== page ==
Tuesday, December 17, 2013

Lorelei had a Sad Day.

Lorelei is 6 1/2.  She is bright, enthusiastic, cheerful, thoughtful, and fun-loving.  I try to remind her each night as I say good-night to her how much joy she brings our family.  As I sit on her bed, I remind her that our family is lucky to have her.

One night, as I was about to say good-night, her normal brightness and enthusiasm and cheerfulness was...drooping a bit.  Good girls are certainly entitled to a bad day here and there, so I hugged her even tighter.

Then she looked at me, and stated: "Mommy, I'm sad."

I sighed, smiled, and sat down.  I asked her to tell me about it, but she admitted that she didn't know why she was feeling sad--she couldn't pinpoint it to school or to the bus ride or to home or to a person or to an activity.  There was sometimes just some sadness that washed over her.  I explained to her that sadness was an emotion that was going to be part of her life--as it is a part of all of our lives--even though I sure wish I had a magic wand that could protect her from it.

We chatted a little, me trying to be wise and Lorelei listening politely, until Lorelei suddenly brightened.  "Mommy, that's it!  I've got it!  Let's have a 30 Day No Sadness Challenge!"

(Background: In the fall, I completed a 30 Day No Yelling Challenge because I didn't like how I was yelling almost every day at one kid or another.  It was a habit I wanted to break, a behavior I wanted to change.  So I enlisted the kids' help--told them to say, "Ben and Jerry's!" when I was about to yell to a) lighten the mood and b) remind me of the prize at the end of the challenge.  It worked pretty well though I did break a door out of frustration, which is sorta ironic.  But I didn't yell.  Hmm.  I think this is my SOL next week...)

I smiled, "I don't think that's the point.  Yelling is a reaction that is not helpful and not kind.  Sadness is an emotion that we can't just will away.  I think the point with sadness is to know that it exists and still be happy.  The challenge is to hold gently whatever it is that's making you sad, and remind yourself to look at all the good, happy things in your life and focus on those.  That way, you can still feel sadness, which is just part of life, but still dance with joy.  That's the challenge."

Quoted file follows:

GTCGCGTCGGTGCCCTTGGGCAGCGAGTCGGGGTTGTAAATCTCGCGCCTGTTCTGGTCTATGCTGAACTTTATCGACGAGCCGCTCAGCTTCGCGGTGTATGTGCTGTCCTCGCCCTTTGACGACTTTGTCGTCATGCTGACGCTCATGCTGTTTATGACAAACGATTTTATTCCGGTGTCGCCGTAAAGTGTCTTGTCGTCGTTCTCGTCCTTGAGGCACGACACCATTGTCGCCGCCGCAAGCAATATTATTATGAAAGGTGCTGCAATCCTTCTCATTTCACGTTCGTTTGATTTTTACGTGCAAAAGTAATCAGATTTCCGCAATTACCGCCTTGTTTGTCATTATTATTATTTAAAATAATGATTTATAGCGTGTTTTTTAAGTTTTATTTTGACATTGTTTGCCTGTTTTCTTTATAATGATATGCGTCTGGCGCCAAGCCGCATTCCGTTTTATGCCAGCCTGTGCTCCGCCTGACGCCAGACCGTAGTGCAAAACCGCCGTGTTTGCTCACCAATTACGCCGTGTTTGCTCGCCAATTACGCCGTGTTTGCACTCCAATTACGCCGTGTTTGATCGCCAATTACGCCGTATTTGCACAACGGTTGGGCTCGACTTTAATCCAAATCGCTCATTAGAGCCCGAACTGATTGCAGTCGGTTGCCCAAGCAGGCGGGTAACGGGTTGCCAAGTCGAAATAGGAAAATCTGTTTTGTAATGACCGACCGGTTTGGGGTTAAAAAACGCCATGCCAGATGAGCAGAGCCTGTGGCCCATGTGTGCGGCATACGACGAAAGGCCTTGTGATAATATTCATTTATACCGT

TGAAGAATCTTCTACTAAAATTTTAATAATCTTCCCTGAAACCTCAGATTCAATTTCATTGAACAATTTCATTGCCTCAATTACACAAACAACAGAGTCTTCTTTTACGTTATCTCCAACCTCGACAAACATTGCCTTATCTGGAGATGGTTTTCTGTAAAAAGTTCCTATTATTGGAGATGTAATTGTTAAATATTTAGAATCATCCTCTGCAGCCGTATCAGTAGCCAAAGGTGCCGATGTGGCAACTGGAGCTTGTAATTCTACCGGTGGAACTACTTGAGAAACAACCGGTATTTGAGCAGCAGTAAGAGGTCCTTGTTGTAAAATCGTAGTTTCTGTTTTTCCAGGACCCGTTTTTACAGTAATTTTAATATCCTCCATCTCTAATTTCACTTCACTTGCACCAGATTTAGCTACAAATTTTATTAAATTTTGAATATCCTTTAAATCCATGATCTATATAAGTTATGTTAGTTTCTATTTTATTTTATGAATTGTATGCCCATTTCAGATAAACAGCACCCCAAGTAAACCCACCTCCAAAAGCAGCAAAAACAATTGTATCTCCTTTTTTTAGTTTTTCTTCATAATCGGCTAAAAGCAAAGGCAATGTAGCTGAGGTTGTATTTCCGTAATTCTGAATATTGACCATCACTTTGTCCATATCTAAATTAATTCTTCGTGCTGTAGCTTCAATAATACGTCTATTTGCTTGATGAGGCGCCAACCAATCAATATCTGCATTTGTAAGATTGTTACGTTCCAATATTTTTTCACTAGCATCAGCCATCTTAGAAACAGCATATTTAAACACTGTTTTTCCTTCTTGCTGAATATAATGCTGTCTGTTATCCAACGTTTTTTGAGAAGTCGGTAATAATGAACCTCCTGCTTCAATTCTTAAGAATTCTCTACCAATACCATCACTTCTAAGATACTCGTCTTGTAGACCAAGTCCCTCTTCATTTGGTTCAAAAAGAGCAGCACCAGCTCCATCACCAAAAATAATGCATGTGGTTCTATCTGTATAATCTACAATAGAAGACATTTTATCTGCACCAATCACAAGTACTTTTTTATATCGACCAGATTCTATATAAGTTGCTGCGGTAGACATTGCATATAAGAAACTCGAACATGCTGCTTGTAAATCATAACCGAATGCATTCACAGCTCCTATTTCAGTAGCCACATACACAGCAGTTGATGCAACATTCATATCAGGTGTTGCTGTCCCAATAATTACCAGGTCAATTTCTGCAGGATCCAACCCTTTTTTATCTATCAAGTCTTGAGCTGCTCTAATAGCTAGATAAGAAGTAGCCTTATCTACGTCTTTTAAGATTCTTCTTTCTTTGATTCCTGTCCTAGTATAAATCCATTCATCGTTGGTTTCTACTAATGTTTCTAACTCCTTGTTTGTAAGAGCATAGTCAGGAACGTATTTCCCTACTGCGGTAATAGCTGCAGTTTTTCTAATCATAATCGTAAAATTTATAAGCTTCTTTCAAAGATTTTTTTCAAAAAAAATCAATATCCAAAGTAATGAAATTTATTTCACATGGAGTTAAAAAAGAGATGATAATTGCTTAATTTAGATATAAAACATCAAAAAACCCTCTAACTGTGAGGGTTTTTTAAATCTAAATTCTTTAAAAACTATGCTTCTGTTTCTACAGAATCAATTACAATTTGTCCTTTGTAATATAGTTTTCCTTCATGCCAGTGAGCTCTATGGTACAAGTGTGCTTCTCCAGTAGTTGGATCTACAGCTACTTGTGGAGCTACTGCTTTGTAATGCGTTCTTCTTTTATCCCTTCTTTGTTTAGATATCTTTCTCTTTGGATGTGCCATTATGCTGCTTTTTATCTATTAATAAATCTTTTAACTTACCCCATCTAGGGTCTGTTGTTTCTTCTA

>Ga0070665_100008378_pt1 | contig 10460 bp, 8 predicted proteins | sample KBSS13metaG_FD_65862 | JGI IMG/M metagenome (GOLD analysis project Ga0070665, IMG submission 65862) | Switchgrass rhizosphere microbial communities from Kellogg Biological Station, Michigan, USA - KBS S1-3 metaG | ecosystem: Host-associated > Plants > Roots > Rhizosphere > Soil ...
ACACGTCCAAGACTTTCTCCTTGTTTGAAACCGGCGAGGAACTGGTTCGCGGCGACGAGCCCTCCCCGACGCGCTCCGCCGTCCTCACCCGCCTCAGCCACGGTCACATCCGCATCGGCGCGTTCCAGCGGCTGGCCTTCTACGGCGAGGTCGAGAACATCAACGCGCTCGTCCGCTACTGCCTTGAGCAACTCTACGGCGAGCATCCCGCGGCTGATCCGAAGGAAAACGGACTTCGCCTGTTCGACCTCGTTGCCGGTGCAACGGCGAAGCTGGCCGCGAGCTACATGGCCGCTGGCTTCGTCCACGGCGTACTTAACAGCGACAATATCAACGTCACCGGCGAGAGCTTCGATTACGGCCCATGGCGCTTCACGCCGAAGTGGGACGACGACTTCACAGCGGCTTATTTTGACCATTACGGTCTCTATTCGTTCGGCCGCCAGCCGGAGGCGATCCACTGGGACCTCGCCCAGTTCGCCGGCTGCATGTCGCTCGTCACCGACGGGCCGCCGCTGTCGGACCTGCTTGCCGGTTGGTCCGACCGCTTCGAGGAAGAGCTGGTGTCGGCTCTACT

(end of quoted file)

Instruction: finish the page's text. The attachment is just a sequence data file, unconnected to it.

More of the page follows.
It was one of those moments where the words were directed at Lorelei, but I knew that I needed to hear and listen and believe them myself.  As 2013 comes to a close, I am so grateful that the sadness I felt on the first day of this year has slowly diminished.  I've trained myself to look at the good and happy, which (lucky me) is always within arm's reach.

And yet, I know that my specific sadness won't ever go away completely.  But I'll learn to dance with it, and hopefully show my daughter (and sons!) that life is better when you invite in all these complex emotions.

7 comments:

  1. What wonderful wisdom you have imparted on your daughter. She will carry that with her forever. I once had a priest tell me that it takes strength to cry. I'm not sure I believe that all of the time, but it has helped me on those dark, sad days. Actually, you have imparted a piece of wisdom on all of us. Thanks!

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  2. Amazing advice to your daughter (and the rest of us). How I wish a "No Sadness Challenge" was possible. But as you said, it's part of life and helps us see and more acutely experience the joys in life. You last line is perfect.

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  3. I am struck by how aware your daughter is of her emotions and the channel of communication and love your foster. Dancing with the sadness and accepting is so beautifully put when you advised her " to hold (it) gently".

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  4. Beautiful mama, beautiful daughter, beautiful guidance.

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  5. Such wise words you said to your daughter, and then connected to yourself, plus shared with us. Sadness is certainly something that washes over us, sometimes unexplainable. How great that your daughter is telling you so you can have the talks. Thanks for sharing so much that is truly heartfelt.

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  6. Thanks so much for your comments--for taking the time to read my words and to respond! Means a whole lot.

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  7. Your daughter sounds like she is more connected and more aware than most adults. I want to start such as challenge - a "No Grumpiness Challenge" at school! I'll give her credit!

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